Every corner of Padova is photograph perfect, and inside every museum and church are incredible works of art. The city’s latest blockbuster exhibition is L’Egitto di Belzoni (Belzoni’s Egypt), a full immersion in the world of and interactive tribute to 19th century explorer and hometown adventurer Giovanni Battista Belzoni.
Belzoni was the kind of guy that would have been friends with Indiana Jones, and it’s no coincidence, some say his hair-raising adventures and uncanny discoveries inspired Spielberg’s epic character. And you know that Pedrocchi caffe I mentioned a few paragraphs back? Belzoni’s adventures inspired its architecture with a private “sala egizia”, Egypt-themed room.
A little backstory: Before setting off to Egypt in 1812, Belzoni studied engineering in Rome, worked in Holland as barber, and lived in England where he performed as a strongman in an itinerant circus. By 34 years old, Belzoni was literally larger than life and Egypt beckoned. He headed down the Nile for an irrigation project and returned with incredible discoveries like finding the entrance of Abu Simbel and the tomb of Seti I and being the very first to open and enter the Pyramid of Giza, just to name a few.
The Exhibition: L’Egitto di Belzoni shares highlights of Belzoni’s story 200 artifacts including statues, manuscripts and mummies from the world’s greatest museums such as the British Museum, Turin’s Egyptian Museums and the Vatican Museums, set alongside an incredible backdrop of drawings taken from Belzoni’s own sketches). The dynamic curation steps it up to the 21st century with videos, scaled models and interactive experiences that take you through Belzoni’s mind and adventures.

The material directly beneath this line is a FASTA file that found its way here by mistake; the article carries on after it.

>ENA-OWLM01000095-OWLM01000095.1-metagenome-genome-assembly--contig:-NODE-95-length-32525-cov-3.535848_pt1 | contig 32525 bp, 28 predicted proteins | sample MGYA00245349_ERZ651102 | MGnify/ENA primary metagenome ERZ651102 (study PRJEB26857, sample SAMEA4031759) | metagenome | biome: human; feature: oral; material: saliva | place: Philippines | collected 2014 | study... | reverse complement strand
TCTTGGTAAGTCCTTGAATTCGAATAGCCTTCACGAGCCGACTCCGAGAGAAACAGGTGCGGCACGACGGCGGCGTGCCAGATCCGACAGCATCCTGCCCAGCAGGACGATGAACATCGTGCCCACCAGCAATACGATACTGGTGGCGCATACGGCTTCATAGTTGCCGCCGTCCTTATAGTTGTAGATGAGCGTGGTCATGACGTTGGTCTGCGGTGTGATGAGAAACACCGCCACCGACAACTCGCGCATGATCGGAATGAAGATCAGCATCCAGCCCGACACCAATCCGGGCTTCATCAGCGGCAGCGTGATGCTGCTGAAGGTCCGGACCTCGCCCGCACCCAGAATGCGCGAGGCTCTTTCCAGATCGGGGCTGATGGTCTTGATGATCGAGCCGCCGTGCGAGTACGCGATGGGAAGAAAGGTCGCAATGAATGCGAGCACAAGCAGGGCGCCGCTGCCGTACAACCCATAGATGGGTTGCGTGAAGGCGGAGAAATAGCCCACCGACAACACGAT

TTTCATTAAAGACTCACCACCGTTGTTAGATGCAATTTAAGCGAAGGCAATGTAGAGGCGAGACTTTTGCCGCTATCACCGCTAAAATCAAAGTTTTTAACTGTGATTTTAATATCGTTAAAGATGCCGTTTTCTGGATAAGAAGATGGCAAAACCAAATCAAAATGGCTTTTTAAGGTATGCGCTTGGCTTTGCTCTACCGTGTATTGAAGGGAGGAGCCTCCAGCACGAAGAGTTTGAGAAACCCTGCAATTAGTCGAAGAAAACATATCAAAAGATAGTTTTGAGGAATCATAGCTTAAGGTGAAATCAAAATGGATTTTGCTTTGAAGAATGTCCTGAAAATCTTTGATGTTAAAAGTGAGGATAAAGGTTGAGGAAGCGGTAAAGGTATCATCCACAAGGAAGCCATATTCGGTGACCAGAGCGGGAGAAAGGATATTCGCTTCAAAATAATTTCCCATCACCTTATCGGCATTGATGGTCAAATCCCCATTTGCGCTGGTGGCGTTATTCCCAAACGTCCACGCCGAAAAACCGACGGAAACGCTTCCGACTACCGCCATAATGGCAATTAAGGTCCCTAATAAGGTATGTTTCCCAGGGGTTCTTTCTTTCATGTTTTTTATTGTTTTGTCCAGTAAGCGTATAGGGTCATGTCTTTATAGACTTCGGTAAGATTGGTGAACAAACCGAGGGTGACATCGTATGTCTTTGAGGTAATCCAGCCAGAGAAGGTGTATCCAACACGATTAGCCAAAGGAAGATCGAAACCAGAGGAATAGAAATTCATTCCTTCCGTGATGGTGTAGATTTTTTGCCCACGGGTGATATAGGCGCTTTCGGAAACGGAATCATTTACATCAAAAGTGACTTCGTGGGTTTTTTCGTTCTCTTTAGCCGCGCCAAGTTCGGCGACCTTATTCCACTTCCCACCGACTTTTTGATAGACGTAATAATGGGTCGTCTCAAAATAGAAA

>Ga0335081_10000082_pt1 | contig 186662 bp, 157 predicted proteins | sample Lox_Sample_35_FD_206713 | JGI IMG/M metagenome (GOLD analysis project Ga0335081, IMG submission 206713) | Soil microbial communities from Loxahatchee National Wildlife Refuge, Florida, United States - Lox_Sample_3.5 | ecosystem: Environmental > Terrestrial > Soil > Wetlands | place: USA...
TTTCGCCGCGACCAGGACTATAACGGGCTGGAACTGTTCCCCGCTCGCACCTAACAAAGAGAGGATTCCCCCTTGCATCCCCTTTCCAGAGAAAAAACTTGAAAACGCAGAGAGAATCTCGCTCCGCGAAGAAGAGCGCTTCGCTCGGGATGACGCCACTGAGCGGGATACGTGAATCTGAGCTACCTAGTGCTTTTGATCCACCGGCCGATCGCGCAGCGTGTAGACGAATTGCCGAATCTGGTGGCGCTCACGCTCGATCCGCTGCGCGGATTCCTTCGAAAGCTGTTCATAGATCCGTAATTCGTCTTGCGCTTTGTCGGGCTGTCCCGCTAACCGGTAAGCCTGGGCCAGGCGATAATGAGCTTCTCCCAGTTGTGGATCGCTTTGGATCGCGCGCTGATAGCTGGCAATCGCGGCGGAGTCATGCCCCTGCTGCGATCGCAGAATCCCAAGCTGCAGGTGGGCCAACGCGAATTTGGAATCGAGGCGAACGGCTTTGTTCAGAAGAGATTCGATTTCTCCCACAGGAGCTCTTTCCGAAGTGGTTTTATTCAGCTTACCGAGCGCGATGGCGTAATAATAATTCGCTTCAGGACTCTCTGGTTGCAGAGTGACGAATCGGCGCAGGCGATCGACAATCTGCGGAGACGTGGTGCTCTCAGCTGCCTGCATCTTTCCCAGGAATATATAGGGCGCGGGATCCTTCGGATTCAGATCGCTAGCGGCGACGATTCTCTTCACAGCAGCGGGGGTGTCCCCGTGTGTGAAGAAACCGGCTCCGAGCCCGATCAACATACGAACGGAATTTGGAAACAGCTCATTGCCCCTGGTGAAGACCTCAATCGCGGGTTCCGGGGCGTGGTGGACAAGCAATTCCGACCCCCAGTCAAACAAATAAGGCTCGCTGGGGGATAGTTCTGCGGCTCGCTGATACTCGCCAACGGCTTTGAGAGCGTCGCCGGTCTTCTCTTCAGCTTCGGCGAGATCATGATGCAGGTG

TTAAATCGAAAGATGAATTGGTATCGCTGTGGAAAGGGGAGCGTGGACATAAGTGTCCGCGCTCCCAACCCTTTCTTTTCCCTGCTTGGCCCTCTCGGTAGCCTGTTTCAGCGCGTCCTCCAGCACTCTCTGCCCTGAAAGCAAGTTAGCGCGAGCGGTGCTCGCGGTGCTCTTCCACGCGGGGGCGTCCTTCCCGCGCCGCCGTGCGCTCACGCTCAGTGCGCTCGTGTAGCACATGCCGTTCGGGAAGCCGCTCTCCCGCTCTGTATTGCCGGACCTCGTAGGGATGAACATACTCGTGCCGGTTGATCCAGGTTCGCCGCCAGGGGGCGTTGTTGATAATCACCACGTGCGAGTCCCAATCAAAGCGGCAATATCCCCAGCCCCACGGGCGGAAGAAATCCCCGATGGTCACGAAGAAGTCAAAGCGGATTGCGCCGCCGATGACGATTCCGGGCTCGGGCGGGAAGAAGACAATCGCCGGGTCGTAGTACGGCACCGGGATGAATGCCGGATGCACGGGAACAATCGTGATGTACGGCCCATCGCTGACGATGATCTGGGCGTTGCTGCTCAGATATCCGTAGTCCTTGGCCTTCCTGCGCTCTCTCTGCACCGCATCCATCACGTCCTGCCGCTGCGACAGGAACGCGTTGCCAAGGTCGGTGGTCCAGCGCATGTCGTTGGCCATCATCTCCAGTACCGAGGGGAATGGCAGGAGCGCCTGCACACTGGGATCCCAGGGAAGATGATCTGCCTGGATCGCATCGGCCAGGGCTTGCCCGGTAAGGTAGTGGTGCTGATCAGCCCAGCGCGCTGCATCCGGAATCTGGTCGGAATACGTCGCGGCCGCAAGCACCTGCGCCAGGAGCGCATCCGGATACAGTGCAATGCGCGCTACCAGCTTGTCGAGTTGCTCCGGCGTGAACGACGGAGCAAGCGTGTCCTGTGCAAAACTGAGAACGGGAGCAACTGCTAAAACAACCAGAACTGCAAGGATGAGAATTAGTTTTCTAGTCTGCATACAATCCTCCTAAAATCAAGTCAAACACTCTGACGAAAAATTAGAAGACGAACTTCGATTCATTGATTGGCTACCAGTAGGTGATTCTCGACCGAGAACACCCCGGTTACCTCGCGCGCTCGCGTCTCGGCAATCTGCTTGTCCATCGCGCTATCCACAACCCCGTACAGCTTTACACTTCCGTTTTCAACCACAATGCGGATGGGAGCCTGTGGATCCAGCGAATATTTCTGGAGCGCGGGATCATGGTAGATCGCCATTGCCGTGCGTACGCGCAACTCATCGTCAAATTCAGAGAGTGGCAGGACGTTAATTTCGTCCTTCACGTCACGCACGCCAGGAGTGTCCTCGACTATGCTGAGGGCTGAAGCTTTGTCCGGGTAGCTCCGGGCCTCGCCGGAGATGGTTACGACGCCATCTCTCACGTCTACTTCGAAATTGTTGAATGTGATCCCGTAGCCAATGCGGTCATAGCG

Through June 28th 2020
When You Go
Get There: Padova is the perfect getaway because it has the trifecta: great art, great food and a train station right out of the pages of rationalist architecture. Yes, you can drive to La Città dei Tre Senza from anywhere on the peninsula, but why? Located in the Veneto, Italy’s northeast region, Padova is junction for East-West travel making it very easy to reach from most major cities including Rome (3 hours, 15 minutes), Venice (25 minutes), Milan (2 hours), Bologna and Florence via Italo and Trenitalia, as well as Thello for connections to and from France. If you’re curious about which train service is better, the high speed trains on both run the same times but lately I prefer Italo because its tech (app, website) is just that much better to use and navigate, especially for last-minute travel changes, and the lounges are very well done. Note: Padova does not have an Italo lounge.
Get Around: Padova is pretty much flat, in other words an open invitation to walk for miles, or bike if you prefer two wheels. The city’s tourism office lists bike rental companies and bike routes. If you brought the wrong shoes and don’t want to shop for a more comfortable pair, Padova is connected by public transport including a tram traverses the city from the train station to the Basilica di Sant’Antonio.